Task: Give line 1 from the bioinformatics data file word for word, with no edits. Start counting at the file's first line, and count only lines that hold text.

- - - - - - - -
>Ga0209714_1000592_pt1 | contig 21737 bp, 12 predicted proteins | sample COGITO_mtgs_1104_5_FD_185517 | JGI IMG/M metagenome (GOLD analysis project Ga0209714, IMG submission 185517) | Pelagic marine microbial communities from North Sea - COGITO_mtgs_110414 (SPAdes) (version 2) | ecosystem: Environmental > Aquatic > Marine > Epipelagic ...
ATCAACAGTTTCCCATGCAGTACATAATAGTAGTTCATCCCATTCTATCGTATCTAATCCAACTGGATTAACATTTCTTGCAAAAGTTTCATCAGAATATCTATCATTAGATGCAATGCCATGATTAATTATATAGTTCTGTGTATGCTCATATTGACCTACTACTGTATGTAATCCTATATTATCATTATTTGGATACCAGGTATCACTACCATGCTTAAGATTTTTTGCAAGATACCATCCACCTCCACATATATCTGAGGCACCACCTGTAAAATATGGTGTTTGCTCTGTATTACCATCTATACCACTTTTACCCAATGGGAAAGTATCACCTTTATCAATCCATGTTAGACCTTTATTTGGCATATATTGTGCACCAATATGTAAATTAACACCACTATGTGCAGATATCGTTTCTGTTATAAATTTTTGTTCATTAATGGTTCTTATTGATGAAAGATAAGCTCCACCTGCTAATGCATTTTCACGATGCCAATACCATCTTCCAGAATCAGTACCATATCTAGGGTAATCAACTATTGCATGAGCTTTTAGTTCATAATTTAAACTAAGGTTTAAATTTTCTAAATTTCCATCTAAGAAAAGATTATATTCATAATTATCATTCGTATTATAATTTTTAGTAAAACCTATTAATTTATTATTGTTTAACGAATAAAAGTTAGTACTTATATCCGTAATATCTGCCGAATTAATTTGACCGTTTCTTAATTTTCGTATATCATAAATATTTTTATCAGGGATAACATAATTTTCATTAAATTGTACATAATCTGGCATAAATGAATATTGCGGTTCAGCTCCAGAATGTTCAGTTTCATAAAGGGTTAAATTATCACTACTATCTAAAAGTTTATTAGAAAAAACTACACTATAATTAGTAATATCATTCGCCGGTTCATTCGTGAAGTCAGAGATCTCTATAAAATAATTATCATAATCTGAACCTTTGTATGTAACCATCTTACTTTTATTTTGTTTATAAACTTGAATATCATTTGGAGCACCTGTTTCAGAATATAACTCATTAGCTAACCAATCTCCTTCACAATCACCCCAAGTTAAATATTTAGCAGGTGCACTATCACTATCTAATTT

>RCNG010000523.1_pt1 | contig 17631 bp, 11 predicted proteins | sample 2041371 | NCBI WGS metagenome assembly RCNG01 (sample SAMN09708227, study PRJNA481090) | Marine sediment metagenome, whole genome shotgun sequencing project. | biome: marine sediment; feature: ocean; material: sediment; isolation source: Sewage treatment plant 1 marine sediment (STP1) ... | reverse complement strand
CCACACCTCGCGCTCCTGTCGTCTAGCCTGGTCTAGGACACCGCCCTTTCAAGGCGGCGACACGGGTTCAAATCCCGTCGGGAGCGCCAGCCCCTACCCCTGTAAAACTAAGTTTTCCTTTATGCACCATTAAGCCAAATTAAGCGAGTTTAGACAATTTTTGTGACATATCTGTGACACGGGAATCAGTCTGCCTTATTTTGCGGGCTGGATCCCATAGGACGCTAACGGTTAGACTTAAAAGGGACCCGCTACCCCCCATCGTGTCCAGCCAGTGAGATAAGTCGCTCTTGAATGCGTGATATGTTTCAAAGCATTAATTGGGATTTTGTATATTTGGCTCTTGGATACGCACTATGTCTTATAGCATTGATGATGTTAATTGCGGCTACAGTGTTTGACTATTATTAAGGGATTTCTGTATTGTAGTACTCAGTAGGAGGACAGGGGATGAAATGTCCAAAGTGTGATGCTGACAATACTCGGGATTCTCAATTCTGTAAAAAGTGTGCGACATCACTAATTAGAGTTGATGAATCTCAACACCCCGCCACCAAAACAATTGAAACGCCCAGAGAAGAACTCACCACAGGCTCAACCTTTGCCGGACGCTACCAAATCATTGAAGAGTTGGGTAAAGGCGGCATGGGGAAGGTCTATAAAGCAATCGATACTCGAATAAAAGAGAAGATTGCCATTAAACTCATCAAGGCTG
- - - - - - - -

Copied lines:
>Ga0209714_1000592_pt1 | contig 21737 bp, 12 predicted proteins | sample COGITO_mtgs_1104_5_FD_185517 | JGI IMG/M metagenome (GOLD analysis project Ga0209714, IMG submission 185517) | Pelagic marine microbial communities from North Sea - COGITO_mtgs_110414 (SPAdes) (version 2) | ecosystem: Environmental > Aquatic > Marine > Epipelagic ...